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Prefers To Hide In The Dark - Boundless Eternity, Hereafter Torment CD (album) cover


Prefers To Hide In The Dark


Eclectic Prog

3.53 | 16 ratings

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Honorary Collaborator / Band Submissions
4 stars Unique ... I must admit this is a somewhat offbeat matter, or what other term could be used for something you are not able to nonchalantly pigeonhole? Sounds specifically unusual in some way, just trying to describe that in the further course. But please don't expect too much, I mean, when somebody is really flabbergasted? Okay, one reason, maybe it's due to Rob Poston's singing voice, which surely needs getting used to. His expression is a tad lachrymose, very melancholic. Yep, this is exemplary for the term uniqueness those four musicians are offering, also to name Paul Samber (guitars, keys), Sam Higgins (bass) and Diane Galen (drums). Since 2021 they are established as a band, not completely hiding in the dark anyhow, or what? At least residing on different continents, that said United Kingdom and the States, as for the creative process predominantly corresponding and exchanging via internet. Hence, for example, so far there's not any authentic band photo available.

'Boundless Eternity, Hereafter Torment' is a concept album in four movements = tracks. Context-wise coming with a rather philosophical approach, it '... centers around the mind's tendency to focus in on moments or events of profound significance from one's past ...'. The album title is self-explanatory, or the track order, the other way round? Clever idea, or pretty easy solved? It's your choice. We have a bit of a Rush sentiment included here and there. But this is way too multi-layered in the end, to reduce this to a heavy progressive output solely. A driving rhythm fundament is surely provided. First of all anyway Boundless invites us to follow an easygoing electronic ambient path for some minutes, equipped with an atmosphere reminding me of Rain Tree Crow or some exclusive Richard Barbieri solo stuff a bit. Just in time they are switching to a rocking behaviour then.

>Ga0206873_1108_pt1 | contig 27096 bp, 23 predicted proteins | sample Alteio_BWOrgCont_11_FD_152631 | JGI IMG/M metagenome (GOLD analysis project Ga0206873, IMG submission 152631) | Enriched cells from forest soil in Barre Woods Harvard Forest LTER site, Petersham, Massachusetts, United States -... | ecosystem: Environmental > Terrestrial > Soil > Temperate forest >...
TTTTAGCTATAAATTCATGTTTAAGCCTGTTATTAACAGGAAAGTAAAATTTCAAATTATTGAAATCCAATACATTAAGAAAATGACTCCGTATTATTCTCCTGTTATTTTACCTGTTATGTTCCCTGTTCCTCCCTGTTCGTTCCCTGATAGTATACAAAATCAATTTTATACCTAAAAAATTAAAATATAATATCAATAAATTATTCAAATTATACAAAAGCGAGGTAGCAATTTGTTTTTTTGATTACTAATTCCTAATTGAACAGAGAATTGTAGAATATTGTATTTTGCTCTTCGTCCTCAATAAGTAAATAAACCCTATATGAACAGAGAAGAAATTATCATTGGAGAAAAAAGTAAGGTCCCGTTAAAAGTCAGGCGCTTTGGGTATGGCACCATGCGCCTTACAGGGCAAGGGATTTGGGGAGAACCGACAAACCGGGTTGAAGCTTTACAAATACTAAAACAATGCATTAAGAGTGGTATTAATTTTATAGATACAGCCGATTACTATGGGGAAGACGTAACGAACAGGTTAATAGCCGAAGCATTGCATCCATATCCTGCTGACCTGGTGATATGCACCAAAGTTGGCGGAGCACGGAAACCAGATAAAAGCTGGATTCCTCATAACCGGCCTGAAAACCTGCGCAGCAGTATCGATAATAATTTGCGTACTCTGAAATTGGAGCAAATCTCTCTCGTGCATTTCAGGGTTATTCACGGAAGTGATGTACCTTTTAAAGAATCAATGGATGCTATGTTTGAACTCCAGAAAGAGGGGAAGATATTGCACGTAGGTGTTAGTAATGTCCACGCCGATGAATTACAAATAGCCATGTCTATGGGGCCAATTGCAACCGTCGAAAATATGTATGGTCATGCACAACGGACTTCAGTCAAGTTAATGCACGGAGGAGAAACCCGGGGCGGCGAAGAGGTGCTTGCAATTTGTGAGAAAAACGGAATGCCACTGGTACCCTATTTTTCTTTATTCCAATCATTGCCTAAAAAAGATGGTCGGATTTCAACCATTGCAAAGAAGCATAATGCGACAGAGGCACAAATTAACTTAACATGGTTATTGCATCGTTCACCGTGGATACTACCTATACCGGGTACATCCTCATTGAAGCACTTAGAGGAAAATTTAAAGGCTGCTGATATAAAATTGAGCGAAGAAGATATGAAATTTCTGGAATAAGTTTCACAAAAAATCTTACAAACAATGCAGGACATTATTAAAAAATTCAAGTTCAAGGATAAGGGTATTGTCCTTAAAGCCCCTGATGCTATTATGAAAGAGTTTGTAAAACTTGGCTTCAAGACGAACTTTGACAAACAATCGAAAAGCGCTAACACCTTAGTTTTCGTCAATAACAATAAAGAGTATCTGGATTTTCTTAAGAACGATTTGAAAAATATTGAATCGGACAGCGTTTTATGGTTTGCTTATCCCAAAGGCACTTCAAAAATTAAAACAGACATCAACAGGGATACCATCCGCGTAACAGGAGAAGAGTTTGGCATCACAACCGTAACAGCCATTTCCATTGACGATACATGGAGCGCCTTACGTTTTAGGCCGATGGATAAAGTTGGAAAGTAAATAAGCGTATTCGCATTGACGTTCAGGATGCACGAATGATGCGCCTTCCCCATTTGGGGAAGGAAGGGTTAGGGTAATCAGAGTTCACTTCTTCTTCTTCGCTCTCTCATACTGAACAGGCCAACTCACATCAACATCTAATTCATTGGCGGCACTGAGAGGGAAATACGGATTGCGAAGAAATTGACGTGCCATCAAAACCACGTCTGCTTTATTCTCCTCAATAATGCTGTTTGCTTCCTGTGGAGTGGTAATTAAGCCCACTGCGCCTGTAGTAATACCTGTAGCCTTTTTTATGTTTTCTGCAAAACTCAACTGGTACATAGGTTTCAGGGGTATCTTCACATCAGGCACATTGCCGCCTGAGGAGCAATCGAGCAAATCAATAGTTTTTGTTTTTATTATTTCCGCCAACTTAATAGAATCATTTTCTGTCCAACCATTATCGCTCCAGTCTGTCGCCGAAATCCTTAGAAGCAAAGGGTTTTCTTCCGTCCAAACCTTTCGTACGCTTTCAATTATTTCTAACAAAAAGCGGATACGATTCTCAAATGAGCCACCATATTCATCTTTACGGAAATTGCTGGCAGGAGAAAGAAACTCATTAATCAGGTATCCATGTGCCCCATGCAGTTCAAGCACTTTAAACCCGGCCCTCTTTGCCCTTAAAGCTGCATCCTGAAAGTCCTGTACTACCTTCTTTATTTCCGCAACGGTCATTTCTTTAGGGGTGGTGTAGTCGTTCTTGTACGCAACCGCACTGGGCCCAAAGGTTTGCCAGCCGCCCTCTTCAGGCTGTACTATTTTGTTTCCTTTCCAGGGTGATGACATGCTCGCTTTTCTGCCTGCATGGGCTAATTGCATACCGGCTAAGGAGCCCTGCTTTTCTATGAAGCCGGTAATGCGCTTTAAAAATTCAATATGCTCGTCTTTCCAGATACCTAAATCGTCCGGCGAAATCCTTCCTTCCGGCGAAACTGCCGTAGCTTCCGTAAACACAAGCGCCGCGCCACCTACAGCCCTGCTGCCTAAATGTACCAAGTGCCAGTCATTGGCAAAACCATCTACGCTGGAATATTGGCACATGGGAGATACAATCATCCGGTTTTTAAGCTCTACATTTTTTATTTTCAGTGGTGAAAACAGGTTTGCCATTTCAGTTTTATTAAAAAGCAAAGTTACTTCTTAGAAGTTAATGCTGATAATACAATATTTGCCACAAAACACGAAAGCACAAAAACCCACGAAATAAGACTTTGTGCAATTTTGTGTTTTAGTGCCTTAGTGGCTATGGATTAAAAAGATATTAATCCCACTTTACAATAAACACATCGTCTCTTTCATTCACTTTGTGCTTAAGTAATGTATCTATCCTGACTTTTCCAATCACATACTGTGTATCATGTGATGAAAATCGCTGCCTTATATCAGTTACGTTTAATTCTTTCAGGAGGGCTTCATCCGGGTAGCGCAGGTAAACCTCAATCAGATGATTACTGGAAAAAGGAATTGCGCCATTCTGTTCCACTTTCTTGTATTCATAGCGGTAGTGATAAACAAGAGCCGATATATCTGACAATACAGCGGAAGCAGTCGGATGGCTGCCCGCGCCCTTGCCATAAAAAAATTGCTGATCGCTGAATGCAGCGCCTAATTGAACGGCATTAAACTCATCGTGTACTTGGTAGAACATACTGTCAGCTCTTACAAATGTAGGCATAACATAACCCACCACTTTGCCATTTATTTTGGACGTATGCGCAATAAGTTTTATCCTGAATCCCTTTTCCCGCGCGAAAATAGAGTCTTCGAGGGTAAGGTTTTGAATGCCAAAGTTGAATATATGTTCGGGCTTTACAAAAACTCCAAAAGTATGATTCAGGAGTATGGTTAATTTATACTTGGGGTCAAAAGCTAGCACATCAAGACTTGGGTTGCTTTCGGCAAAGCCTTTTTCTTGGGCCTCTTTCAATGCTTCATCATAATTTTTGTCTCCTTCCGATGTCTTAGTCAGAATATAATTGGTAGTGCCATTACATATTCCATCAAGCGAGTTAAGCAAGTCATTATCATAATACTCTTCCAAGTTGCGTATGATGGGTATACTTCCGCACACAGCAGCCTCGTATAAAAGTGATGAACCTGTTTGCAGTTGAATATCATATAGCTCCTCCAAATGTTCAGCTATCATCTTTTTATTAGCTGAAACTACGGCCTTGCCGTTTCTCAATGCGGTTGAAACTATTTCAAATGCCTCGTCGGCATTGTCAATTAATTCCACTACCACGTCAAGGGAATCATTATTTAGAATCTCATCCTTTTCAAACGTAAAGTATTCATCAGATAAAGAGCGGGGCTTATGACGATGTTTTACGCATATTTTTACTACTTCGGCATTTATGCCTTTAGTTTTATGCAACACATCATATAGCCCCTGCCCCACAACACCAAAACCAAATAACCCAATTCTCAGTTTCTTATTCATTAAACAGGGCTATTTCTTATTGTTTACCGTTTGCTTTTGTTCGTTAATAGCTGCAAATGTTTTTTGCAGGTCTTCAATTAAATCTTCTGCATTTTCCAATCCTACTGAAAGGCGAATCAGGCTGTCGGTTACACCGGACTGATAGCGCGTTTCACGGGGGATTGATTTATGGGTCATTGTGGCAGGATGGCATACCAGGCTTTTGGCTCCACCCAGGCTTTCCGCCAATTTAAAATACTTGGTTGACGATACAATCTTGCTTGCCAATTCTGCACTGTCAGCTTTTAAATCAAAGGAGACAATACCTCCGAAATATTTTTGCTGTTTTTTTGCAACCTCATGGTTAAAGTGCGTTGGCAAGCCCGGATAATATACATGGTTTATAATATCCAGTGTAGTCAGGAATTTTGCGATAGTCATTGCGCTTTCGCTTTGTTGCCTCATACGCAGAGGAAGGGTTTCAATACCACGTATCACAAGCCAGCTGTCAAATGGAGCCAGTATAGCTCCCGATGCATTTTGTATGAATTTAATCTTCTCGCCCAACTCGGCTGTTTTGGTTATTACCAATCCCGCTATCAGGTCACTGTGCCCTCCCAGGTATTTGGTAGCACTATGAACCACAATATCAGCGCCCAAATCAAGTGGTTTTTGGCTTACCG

The flow is gaining pace furthermore when turning into the polyrhythmic Eternity, engines are running in full load now, And there's a bit of a jamming appeal to remark. The following Hereafter turns out to be a wonderful space jazz excursion, featuring acoustic guitar and some well appointed trumpet support by Adam Heaton. The second half with its distorted speech samples always drives me crazy. Man, this sounds just like arriving from the outer world, from very far away at least. A remarkable guitar mantra is initiating the last track Torment with a slight krautrock flair due to the hypnotic flow. For the sake of variety though it evolves into a metal riffing heavier episode and so on ... and so on. A multi-varianted and expressive finale for sure. It only remains for me to add that Paul Samber is the main songwriter on this occasion. Chapeau! The sophomore record is already in the making, I'm curiously waiting.

Rivertree | 4/5 |


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